The history of Potosí is both bright like the silver metal that made it rich, and dark like the face of its miners.
Traveling to Potosí
When you reach Potosí after a winding mountain road and start walking up its steep streets, maybe feeling the uncomfortableness of the soroche (the altitude sickness —Potosi lies at 4090 meters a.s.l.), you will quickly get acquainted with its most prominent figure, the 4800 meter tall Cerro Rico. That mountain is not only a constant presence in the sky: it is the very reason Potosí exists, rose, fell, and survives to this day.
History of Potosí
Already in Inca times —in this case only 83 years before the Spanish conquest—that infamous mountain was regarded as and named by the indigenous “beautiful”, “rich”, even “sacred”.
When the Conquistadors came in 1545, with their renowned thirst for anything that shines, you can imagine that they went mental. Starting as a simple mining town without definite plan (no time for details), in only 18 months it grew up to 14,000 inhabitants, in 25 years they were 50,000 —a fifth of them Spaniards, the rest working indigenous— and only 38 years after its foundation, Potosí counted 120,000 inhabitants.
In short, it quickly became one of the most important towns in the New World, responsible for around 60% of all silver mined in the world during the second half of the 16th century (reminding of the case of Ouro Preto). The generous mountain was admired so much that local artists often represented it as the Virgin Mary (with clear indigenous references to the Pachamama).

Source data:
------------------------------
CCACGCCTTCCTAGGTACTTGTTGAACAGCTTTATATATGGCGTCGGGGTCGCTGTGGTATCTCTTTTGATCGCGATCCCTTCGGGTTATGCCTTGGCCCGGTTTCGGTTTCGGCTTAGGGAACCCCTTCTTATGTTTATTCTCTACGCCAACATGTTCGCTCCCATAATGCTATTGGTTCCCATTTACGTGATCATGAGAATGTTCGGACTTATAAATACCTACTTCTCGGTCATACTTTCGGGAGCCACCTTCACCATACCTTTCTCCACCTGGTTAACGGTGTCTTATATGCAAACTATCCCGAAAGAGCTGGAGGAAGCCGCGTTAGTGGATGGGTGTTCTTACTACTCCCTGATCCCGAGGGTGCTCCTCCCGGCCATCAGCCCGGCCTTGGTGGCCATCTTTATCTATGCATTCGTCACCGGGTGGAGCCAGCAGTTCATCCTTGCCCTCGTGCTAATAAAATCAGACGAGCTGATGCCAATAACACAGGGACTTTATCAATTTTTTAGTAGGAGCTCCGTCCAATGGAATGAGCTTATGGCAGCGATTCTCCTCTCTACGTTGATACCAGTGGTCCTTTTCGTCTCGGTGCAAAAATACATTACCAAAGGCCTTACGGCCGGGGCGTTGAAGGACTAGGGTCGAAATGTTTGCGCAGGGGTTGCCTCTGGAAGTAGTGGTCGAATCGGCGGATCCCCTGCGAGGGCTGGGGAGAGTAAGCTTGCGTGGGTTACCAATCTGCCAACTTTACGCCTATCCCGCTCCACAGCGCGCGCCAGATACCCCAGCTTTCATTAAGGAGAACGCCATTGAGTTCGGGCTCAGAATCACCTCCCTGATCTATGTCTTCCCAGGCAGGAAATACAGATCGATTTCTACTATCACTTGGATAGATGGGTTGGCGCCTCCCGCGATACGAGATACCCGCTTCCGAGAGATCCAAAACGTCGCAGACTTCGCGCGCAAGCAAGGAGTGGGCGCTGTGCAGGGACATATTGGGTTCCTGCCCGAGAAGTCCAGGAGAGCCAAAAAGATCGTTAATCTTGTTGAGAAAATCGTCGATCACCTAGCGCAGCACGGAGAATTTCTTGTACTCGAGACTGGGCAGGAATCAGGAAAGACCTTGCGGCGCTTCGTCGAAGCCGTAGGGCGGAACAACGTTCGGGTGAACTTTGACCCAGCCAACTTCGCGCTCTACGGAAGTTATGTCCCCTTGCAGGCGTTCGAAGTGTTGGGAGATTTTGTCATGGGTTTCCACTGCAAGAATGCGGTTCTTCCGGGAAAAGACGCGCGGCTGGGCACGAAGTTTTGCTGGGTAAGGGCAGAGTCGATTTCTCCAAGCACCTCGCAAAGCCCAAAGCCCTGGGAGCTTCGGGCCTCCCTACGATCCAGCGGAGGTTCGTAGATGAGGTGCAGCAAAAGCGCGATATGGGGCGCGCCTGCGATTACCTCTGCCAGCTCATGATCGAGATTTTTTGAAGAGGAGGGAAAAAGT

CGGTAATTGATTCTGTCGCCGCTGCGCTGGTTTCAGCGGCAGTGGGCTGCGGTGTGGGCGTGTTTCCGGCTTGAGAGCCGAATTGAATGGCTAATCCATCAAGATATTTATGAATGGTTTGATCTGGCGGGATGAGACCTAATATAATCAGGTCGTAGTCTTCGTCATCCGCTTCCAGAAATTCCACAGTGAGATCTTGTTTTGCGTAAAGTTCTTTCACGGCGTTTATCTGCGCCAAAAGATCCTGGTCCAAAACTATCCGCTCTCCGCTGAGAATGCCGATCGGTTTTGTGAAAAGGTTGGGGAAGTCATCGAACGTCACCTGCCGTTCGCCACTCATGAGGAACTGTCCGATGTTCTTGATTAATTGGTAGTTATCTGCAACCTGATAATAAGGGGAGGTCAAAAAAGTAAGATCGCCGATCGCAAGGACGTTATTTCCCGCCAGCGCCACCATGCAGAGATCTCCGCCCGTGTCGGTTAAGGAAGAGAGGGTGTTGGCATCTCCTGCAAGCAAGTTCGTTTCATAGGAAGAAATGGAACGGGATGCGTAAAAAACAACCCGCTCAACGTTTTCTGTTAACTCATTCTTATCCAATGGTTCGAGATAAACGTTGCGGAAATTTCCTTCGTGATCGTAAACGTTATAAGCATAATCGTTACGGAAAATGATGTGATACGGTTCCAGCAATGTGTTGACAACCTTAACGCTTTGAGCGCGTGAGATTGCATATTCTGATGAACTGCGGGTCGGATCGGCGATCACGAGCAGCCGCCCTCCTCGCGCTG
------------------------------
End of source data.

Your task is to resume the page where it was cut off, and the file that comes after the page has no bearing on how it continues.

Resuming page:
Today, it is part of Bolivia’s national coat of arms; the town itself is listed as UNESCO’s World Cultural Heritage since 1987.
The Spanish Crown knew they were on to something good and established a mint in Potosí, the Casa de la Moneda, which minted the ‘Spanish Dollar’, also known as ‘Potosí’: the Spanish language nowadays still uses the expression “Vale un Potosí” (to be worth a Potosí, meaning to have great value). That beautiful colonial building now houses a museum that tells all that story.
Read about another mining town: Ouro Preto in Brazil
Nowadays, the town and the myriad of travel agencies still want to capitalise on the glorious mountain, whose silver has long run out, leaving tin as the main product. Tours are organised to visit the mines and witness the terrible conditions to which the miners are exposed, and this is where I’m addressing you, fellow traveller:
The mines are still working. Miners organise in independent cooperatives to try and make a miserable living. Even nowadays, they cannot afford safe modern technology and tools, not even electric flashlights. Many miners start working as children and die in their 40’s, from accidents or diseases, often due to smoke or dust.
Now tour agencies advertise this as ‘the ultimate experience’, ‘a real active mine’, ‘not for wimps’… why not ‘watch them die’ ?!
People actually spend day after day inside these mines and die because of them. They work under conditions that would have seemed intolerable already in 19th-century Europe.
So I’m asking you, fellow traveller: is it really the kind of touristic attraction you want to see? We said no.
Would you visit those mines? Be honest, we’re open to discussion!